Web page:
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Rocca Priora is located on the highest peak of the Tusculan hills and is the highest and most isolated of the Castelli Romani in a picturesque location, almost forming a natural square. From the Belvedere you gaze on the wide valley where you can see the Monte Gennaro group of mountains above Tivoli, the Prenestini, the Sacco valley and the Lepine.

Rocca Priora is the ancient Corbium, of 500 BC, which stands as a sentinel on the Latin road and on which emperors and Roman legionaries have passed. The name Rocca Priora derives from the medieval “Perjura” where Rocca is a fortress.

The castle dates from the eleventh century and was started by the family of the Counts of Tusculum. In 1191 the castle passed under the control of the family Annibaldi and then to that of the Savelli which held it with ups and downs until 1596.

In 1597 the Apostolic Chamber provided that the estate be leased to the highest bidder, given the important natural resources that offered the fortress, such as trade of snow and timber.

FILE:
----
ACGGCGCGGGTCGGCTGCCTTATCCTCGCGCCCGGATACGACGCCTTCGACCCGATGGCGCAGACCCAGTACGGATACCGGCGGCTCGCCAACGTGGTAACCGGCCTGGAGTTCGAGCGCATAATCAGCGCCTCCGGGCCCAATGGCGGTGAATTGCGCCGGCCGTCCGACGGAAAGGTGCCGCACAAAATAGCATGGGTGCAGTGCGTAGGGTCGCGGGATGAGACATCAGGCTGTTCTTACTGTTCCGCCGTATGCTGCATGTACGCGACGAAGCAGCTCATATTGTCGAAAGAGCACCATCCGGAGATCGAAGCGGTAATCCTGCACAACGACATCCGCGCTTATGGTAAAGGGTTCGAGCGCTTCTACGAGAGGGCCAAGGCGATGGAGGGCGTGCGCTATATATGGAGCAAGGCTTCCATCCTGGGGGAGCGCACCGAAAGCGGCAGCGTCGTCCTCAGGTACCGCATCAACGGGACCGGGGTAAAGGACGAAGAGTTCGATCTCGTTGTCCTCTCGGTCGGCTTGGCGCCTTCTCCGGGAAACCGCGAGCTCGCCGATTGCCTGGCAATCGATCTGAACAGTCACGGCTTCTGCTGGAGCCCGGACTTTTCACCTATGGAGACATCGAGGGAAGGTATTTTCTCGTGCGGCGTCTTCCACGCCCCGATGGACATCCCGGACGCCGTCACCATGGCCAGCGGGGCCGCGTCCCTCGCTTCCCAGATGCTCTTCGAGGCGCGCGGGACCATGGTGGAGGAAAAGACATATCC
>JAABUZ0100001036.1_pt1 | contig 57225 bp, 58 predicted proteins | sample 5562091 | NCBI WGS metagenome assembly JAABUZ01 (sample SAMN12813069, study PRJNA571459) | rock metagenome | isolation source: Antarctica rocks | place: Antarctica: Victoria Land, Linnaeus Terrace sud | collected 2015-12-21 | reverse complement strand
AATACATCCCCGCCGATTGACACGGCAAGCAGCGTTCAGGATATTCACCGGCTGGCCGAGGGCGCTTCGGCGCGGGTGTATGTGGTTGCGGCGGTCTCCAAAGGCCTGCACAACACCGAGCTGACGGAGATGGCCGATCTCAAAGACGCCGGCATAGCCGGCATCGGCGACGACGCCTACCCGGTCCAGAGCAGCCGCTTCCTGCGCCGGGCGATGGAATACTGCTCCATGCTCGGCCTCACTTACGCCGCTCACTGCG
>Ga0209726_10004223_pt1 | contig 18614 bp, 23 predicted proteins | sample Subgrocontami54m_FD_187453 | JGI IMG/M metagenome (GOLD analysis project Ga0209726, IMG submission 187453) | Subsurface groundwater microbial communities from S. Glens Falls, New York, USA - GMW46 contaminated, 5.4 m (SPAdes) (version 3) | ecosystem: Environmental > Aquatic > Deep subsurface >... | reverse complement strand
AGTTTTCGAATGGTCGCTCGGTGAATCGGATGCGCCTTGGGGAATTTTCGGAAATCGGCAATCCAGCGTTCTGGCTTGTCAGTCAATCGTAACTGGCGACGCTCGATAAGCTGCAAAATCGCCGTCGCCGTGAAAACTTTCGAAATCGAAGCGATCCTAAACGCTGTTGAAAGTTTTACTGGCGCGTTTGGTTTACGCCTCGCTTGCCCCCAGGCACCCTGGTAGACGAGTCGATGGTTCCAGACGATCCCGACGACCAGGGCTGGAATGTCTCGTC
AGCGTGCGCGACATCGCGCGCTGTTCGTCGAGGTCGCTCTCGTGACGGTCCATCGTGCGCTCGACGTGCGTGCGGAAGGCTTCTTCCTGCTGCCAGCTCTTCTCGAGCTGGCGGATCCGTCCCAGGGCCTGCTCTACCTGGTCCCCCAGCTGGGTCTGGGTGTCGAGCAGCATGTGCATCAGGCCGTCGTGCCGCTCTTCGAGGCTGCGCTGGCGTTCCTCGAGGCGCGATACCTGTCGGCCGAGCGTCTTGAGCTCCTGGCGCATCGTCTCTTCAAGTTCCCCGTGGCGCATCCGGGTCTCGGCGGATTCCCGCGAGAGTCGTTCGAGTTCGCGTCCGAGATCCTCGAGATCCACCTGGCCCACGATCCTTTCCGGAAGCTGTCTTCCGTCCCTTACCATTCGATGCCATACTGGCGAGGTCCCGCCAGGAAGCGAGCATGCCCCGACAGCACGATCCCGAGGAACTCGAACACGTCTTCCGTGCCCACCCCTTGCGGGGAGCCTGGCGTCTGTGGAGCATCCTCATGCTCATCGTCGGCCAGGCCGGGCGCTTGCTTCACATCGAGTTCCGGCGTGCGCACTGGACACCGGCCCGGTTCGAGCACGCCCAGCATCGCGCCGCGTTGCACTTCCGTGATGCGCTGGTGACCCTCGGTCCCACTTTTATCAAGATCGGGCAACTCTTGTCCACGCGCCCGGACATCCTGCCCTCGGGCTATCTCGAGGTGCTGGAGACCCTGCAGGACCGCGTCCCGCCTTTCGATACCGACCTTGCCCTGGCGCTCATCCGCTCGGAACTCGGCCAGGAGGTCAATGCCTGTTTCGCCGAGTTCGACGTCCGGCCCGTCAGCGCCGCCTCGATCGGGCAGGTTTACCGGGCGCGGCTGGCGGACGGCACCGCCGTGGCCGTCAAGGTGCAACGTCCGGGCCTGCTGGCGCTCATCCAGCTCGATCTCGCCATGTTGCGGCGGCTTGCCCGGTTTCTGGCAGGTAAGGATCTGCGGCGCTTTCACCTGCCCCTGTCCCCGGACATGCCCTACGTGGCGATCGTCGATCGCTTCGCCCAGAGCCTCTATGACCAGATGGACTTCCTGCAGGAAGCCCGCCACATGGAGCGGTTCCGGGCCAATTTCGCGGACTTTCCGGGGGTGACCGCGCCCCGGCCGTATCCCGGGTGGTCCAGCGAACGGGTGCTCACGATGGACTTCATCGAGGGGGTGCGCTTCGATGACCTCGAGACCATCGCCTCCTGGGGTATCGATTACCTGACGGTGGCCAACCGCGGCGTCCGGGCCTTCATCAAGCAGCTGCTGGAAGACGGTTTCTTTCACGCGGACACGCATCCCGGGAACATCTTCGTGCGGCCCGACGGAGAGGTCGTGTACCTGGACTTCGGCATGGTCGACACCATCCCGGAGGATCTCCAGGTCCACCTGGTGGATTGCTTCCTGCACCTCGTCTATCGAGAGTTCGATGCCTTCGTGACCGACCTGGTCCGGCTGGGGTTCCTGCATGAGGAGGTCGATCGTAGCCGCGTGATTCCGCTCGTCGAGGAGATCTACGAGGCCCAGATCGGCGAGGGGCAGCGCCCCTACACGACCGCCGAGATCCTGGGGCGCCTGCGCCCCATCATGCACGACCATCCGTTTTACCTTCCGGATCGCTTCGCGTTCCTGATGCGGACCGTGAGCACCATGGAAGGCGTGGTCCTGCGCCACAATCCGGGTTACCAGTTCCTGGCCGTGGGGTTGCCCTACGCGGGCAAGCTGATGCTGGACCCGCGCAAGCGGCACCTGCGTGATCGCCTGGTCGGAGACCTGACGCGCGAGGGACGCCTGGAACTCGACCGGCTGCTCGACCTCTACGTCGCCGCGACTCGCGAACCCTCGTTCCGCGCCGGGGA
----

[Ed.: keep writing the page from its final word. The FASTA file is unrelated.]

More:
In the eighteenth century, following the earthquake of 1703 and the severe winters, Rocca Priora went through a phase of decline and the Camera Apostolica concession helped those who wanted to live in these areas.

After the Napoleonic period, it returned to the facilities granted by the Camera Apostolica. In 1806 it was sold with its territory, partly to Lucien Bonaparte, and in part to the Rospigliosi family, who retained control until 1870, when it became a municipality.